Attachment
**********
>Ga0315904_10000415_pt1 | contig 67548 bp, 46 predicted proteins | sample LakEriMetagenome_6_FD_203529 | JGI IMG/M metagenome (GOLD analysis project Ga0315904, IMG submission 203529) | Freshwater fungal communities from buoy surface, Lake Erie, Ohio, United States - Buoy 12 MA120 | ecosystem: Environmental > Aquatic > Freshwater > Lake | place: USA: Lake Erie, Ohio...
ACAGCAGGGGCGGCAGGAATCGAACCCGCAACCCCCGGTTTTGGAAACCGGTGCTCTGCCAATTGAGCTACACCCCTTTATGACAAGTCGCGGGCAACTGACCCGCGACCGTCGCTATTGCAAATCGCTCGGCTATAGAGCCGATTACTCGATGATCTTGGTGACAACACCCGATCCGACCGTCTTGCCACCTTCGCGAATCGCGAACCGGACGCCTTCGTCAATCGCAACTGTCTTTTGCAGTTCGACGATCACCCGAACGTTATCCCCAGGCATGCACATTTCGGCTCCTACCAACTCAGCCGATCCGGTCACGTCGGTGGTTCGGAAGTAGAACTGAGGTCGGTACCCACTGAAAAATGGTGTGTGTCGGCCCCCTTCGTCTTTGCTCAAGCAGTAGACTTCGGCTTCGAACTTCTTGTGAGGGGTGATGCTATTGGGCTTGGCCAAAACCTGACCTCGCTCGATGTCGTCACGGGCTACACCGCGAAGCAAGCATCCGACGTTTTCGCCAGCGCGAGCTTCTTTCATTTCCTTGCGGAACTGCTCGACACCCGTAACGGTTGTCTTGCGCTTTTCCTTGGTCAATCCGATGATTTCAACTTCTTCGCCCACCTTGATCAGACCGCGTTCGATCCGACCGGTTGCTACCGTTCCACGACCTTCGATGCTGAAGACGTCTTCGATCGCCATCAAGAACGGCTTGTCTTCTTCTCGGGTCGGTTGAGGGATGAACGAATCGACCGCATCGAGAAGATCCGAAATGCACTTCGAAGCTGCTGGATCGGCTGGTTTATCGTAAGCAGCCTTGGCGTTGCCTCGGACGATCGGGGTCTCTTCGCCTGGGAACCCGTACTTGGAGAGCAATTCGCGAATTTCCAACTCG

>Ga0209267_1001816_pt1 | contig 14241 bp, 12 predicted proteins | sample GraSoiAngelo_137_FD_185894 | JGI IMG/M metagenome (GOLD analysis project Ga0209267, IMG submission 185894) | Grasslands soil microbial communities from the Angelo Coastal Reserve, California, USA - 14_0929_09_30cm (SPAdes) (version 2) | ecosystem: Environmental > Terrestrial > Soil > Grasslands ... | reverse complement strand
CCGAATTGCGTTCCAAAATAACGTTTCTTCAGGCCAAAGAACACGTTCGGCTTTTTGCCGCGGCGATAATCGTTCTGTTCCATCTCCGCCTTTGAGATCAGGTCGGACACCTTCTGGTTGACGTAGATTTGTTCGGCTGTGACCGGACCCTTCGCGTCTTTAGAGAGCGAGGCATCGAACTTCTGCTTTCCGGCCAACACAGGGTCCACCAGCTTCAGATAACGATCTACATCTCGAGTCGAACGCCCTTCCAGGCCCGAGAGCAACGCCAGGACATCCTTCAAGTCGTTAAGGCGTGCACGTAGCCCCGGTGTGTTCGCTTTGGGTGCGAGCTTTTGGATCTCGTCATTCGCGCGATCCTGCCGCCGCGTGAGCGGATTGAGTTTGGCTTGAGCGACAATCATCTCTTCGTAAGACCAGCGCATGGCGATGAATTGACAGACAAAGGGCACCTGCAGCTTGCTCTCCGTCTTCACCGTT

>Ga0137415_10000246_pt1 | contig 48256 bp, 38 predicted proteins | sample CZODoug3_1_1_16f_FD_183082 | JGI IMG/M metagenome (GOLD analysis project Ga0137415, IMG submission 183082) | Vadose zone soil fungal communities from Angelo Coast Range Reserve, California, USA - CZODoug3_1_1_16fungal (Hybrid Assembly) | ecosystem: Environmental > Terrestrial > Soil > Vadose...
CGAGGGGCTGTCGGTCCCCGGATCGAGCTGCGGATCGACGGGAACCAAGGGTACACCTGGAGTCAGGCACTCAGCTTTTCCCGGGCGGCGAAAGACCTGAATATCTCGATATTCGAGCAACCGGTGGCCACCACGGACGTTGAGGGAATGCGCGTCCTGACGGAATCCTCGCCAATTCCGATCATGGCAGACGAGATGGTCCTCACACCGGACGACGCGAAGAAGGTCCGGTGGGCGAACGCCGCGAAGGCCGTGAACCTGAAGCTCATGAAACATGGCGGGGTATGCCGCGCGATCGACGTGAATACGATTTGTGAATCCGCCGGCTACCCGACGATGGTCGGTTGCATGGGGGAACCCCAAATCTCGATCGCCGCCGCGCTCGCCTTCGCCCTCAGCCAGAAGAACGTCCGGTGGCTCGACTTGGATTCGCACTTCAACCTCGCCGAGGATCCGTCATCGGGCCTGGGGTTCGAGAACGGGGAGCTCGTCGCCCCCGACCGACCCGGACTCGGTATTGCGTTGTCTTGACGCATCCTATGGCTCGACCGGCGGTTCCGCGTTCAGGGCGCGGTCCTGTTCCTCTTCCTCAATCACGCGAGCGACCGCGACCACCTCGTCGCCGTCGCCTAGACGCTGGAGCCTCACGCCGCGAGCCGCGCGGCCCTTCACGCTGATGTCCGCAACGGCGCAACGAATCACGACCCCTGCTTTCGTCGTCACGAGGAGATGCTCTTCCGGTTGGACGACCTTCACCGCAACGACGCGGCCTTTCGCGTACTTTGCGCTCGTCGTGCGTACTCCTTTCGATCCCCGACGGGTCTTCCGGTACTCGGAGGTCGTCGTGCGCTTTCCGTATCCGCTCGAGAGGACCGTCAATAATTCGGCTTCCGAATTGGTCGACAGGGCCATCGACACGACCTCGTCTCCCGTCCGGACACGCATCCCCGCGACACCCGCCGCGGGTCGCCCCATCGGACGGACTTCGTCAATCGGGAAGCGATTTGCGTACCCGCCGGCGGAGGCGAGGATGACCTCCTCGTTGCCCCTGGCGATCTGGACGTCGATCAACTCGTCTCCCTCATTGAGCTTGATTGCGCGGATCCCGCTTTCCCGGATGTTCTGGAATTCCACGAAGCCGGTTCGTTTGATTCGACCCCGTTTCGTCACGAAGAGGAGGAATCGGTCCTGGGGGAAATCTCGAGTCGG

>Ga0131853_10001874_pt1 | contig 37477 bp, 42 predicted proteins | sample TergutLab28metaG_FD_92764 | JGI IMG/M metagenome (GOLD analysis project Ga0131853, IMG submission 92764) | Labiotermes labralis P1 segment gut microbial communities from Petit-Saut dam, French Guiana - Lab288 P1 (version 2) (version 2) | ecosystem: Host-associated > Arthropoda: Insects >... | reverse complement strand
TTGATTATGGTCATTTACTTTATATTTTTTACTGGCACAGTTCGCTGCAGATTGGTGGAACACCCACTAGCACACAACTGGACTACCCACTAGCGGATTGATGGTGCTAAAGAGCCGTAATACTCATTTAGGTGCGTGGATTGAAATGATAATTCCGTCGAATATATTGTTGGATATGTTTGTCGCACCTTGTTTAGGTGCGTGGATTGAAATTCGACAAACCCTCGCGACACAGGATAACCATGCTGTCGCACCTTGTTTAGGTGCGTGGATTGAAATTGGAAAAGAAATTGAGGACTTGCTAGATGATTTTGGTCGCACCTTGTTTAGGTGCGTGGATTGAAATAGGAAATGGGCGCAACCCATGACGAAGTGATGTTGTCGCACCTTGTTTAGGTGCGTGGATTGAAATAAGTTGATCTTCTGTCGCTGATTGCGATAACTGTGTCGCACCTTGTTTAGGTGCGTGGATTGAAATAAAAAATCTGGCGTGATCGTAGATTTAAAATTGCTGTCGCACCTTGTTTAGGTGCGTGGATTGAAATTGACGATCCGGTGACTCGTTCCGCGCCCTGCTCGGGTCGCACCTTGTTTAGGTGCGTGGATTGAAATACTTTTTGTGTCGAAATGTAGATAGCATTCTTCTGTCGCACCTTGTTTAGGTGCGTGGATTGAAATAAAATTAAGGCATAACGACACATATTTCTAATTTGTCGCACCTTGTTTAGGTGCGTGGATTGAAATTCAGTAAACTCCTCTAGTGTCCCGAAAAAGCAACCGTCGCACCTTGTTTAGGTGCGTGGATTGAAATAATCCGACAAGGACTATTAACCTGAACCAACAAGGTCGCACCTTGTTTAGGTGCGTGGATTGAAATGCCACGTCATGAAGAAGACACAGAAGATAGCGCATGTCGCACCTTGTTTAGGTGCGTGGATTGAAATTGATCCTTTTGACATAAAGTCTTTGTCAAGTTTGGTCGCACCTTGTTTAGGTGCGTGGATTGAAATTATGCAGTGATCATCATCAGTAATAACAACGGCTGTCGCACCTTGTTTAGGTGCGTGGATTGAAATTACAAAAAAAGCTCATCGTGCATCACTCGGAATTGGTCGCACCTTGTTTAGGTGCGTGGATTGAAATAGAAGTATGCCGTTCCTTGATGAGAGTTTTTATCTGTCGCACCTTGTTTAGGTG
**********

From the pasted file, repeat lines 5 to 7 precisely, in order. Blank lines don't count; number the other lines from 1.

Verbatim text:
>Ga0137415_10000246_pt1 | contig 48256 bp, 38 predicted proteins | sample CZODoug3_1_1_16f_FD_183082 | JGI IMG/M metagenome (GOLD analysis project Ga0137415, IMG submission 183082) | Vadose zone soil fungal communities from Angelo Coast Range Reserve, California, USA - CZODoug3_1_1_16fungal (Hybrid Assembly) | ecosystem: Environmental > Terrestrial > Soil > Vadose...
CGAGGGGCTGTCGGTCCCCGGATCGAGCTGCGGATCGACGGGAACCAAGGGTACACCTGGAGTCAGGCACTCAGCTTTTCCCGGGCGGCGAAAGACCTGAATATCTCGATATTCGAGCAACCGGTGGCCACCACGGACGTTGAGGGAATGCGCGTCCTGACGGAATCCTCGCCAATTCCGATCATGGCAGACGAGATGGTCCTCACACCGGACGACGCGAAGAAGGTCCGGTGGGCGAACGCCGCGAAGGCCGTGAACCTGAAGCTCATGAAACATGGCGGGGTATGCCGCGCGATCGACGTGAATACGATTTGTGAATCCGCCGGCTACCCGACGATGGTCGGTTGCATGGGGGAACCCCAAATCTCGATCGCCGCCGCGCTCGCCTTCGCCCTCAGCCAGAAGAACGTCCGGTGGCTCGACTTGGATTCGCACTTCAACCTCGCCGAGGATCCGTCATCGGGCCTGGGGTTCGAGAACGGGGAGCTCGTCGCCCCCGACCGACCCGGACTCGGTATTGCGTTGTCTTGACGCATCCTATGGCTCGACCGGCGGTTCCGCGTTCAGGGCGCGGTCCTGTTCCTCTTCCTCAATCACGCGAGCGACCGCGACCACCTCGTCGCCGTCGCCTAGACGCTGGAGCCTCACGCCGCGAGCCGCGCGGCCCTTCACGCTGATGTCCGCAACGGCGCAACGAATCACGACCCCTGCTTTCGTCGTCACGAGGAGATGCTCTTCCGGTTGGACGACCTTCACCGCAACGACGCGGCCTTTCGCGTACTTTGCGCTCGTCGTGCGTACTCCTTTCGATCCCCGACGGGTCTTCCGGTACTCGGAGGTCGTCGTGCGCTTTCCGTATCCGCTCGAGAGGACCGTCAATAATTCGGCTTCCGAATTGGTCGACAGGGCCATCGACACGACCTCGTCTCCCGTCCGGACACGCATCCCCGCGACACCCGCCGCGGGTCGCCCCATCGGACGGACTTCGTCAATCGGGAAGCGATTTGCGTACCCGCCGGCGGAGGCGAGGATGACCTCCTCGTTGCCCCTGGCGATCTGGACGTCGATCAACTCGTCTCCCTCATTGAGCTTGATTGCGCGGATCCCGCTTTCCCGGATGTTCTGGAATTCCACGAAGCCGGTTCGTTTGATTCGACCCCGTTTCGTCACGAAGAGGAGGAATCGGTCCTGGGGGAAATCTCGAGTCGG

>Ga0131853_10001874_pt1 | contig 37477 bp, 42 predicted proteins | sample TergutLab28metaG_FD_92764 | JGI IMG/M metagenome (GOLD analysis project Ga0131853, IMG submission 92764) | Labiotermes labralis P1 segment gut microbial communities from Petit-Saut dam, French Guiana - Lab288 P1 (version 2) (version 2) | ecosystem: Host-associated > Arthropoda: Insects >... | reverse complement strand